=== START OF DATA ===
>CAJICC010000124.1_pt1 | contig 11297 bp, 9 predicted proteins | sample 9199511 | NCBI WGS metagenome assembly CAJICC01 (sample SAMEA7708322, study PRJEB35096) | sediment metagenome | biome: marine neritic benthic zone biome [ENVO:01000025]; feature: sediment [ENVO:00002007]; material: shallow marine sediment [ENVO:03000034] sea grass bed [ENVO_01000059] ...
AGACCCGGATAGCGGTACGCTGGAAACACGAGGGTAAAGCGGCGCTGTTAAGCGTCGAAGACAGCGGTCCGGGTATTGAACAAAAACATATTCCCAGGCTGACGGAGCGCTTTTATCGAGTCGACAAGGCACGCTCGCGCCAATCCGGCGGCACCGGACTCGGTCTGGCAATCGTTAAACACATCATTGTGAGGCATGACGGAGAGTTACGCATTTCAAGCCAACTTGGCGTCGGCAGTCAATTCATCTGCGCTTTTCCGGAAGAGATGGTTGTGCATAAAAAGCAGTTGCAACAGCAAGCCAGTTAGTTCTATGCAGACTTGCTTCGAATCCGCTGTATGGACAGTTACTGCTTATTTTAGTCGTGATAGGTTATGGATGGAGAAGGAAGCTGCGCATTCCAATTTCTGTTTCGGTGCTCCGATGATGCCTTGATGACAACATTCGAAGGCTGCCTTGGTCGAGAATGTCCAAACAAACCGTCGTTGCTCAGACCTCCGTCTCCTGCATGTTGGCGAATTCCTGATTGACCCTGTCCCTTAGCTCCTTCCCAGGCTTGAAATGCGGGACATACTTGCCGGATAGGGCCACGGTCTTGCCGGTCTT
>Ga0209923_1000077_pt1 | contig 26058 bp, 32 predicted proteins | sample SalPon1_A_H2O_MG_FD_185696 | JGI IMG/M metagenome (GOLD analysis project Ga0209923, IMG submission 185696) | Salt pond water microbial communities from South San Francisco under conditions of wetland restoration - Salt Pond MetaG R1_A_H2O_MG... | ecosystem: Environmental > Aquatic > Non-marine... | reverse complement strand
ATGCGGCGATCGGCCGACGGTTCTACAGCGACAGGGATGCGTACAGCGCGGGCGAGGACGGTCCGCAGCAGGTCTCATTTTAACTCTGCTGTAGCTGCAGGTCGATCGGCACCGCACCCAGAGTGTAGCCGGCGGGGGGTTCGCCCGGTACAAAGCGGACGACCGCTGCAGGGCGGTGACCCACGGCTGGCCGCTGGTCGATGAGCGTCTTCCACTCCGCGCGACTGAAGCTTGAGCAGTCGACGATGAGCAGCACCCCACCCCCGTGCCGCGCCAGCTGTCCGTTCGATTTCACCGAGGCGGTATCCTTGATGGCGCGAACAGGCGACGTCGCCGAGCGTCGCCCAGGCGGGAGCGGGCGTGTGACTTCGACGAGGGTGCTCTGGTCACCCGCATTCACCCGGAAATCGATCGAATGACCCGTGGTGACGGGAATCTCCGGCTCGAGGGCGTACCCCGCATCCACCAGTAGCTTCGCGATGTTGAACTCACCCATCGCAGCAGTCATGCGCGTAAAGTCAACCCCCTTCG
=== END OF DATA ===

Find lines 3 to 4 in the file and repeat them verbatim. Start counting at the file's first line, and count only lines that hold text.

>Ga0209923_1000077_pt1 | contig 26058 bp, 32 predicted proteins | sample SalPon1_A_H2O_MG_FD_185696 | JGI IMG/M metagenome (GOLD analysis project Ga0209923, IMG submission 185696) | Salt pond water microbial communities from South San Francisco under conditions of wetland restoration - Salt Pond MetaG R1_A_H2O_MG... | ecosystem: Environmental > Aquatic > Non-marine... | reverse complement strand
ATGCGGCGATCGGCCGACGGTTCTACAGCGACAGGGATGCGTACAGCGCGGGCGAGGACGGTCCGCAGCAGGTCTCATTTTAACTCTGCTGTAGCTGCAGGTCGATCGGCACCGCACCCAGAGTGTAGCCGGCGGGGGGTTCGCCCGGTACAAAGCGGACGACCGCTGCAGGGCGGTGACCCACGGCTGGCCGCTGGTCGATGAGCGTCTTCCACTCCGCGCGACTGAAGCTTGAGCAGTCGACGATGAGCAGCACCCCACCCCCGTGCCGCGCCAGCTGTCCGTTCGATTTCACCGAGGCGGTATCCTTGATGGCGCGAACAGGCGACGTCGCCGAGCGTCGCCCAGGCGGGAGCGGGCGTGTGACTTCGACGAGGGTGCTCTGGTCACCCGCATTCACCCGGAAATCGATCGAATGACCCGTGGTGACGGGAATCTCCGGCTCGAGGGCGTACCCCGCATCCACCAGTAGCTTCGCGATGTTGAACTCACCCATCGCAGCAGTCATGCGCGTAAAGTCAACCCCCTTCG